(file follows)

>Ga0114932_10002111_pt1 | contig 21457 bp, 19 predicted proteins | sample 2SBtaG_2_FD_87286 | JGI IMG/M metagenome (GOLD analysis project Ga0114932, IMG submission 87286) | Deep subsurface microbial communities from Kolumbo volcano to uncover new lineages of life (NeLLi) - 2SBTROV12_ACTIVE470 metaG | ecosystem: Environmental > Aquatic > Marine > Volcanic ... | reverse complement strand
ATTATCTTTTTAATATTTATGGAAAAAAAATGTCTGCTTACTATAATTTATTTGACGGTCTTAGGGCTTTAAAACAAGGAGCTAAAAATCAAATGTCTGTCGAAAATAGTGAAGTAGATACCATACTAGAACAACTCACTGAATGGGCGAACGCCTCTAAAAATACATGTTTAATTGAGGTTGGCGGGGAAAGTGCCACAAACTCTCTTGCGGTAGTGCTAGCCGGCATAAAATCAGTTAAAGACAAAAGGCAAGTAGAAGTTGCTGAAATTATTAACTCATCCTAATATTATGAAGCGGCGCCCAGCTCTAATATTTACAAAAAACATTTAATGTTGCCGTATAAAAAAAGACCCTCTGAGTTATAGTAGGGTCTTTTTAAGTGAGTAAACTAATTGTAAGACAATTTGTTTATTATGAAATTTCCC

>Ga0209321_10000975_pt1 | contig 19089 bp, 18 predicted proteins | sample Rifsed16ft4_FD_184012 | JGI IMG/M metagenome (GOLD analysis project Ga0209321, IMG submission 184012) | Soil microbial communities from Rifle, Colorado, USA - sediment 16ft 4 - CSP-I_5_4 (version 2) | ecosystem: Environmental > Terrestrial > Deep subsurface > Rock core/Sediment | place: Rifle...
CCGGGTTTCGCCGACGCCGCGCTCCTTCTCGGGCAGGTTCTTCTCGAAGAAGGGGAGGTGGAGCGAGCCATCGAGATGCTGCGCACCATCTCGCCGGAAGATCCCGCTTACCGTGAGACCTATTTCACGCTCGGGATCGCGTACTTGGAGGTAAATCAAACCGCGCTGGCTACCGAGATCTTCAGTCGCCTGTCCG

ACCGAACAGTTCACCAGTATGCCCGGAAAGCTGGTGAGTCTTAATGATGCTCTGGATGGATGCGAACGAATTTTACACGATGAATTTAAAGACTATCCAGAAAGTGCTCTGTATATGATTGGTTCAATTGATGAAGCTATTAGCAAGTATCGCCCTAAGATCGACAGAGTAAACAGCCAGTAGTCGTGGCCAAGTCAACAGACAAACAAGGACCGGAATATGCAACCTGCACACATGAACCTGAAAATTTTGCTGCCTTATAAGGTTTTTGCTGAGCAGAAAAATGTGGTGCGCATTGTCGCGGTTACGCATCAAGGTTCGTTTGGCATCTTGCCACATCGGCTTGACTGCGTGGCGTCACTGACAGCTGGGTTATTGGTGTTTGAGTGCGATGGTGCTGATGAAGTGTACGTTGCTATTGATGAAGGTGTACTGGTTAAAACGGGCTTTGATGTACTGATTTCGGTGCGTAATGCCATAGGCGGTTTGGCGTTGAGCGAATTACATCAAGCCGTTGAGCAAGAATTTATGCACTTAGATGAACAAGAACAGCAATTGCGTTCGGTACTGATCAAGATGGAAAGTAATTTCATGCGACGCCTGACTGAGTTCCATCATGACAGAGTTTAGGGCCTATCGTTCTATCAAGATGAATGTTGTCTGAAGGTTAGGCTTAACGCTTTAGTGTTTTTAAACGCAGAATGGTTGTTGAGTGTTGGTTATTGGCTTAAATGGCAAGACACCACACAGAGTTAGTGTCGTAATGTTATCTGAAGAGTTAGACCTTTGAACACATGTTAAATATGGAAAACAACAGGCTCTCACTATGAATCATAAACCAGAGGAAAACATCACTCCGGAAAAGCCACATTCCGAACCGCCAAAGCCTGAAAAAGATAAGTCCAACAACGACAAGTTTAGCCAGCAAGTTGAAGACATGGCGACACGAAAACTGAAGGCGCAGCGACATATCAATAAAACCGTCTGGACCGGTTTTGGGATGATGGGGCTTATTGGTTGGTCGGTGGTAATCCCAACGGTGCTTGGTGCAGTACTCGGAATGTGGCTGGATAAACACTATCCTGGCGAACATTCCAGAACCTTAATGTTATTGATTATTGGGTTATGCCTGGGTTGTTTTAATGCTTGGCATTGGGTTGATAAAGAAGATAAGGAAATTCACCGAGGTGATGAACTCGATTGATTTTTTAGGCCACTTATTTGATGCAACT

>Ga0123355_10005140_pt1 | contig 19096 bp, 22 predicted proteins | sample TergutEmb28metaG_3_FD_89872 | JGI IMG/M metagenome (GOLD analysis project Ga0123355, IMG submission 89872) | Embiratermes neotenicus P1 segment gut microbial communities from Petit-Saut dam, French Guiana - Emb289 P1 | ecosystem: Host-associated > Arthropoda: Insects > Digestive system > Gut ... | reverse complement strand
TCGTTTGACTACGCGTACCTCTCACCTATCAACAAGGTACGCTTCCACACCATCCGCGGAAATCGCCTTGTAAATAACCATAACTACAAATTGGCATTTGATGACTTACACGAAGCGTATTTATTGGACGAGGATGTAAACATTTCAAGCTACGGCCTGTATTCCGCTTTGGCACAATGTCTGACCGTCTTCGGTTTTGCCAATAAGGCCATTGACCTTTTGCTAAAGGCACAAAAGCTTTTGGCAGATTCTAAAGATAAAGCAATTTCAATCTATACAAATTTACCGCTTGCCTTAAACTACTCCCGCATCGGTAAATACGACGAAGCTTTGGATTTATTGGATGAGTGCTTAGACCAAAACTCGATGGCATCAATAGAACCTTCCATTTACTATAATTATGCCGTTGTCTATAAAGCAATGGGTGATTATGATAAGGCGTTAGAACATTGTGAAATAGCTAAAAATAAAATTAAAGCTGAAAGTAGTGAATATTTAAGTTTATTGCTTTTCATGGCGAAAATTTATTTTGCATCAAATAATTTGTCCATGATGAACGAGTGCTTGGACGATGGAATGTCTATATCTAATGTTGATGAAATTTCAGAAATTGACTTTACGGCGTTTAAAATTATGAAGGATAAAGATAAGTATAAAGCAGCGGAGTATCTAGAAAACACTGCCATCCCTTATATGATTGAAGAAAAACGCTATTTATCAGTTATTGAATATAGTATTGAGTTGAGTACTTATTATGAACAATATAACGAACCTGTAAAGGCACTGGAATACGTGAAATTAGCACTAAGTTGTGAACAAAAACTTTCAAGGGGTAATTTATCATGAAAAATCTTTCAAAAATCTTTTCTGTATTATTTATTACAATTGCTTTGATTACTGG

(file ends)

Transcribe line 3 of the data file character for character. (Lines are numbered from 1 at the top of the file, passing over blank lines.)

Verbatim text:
>Ga0209321_10000975_pt1 | contig 19089 bp, 18 predicted proteins | sample Rifsed16ft4_FD_184012 | JGI IMG/M metagenome (GOLD analysis project Ga0209321, IMG submission 184012) | Soil microbial communities from Rifle, Colorado, USA - sediment 16ft 4 - CSP-I_5_4 (version 2) | ecosystem: Environmental > Terrestrial > Deep subsurface > Rock core/Sediment | place: Rifle...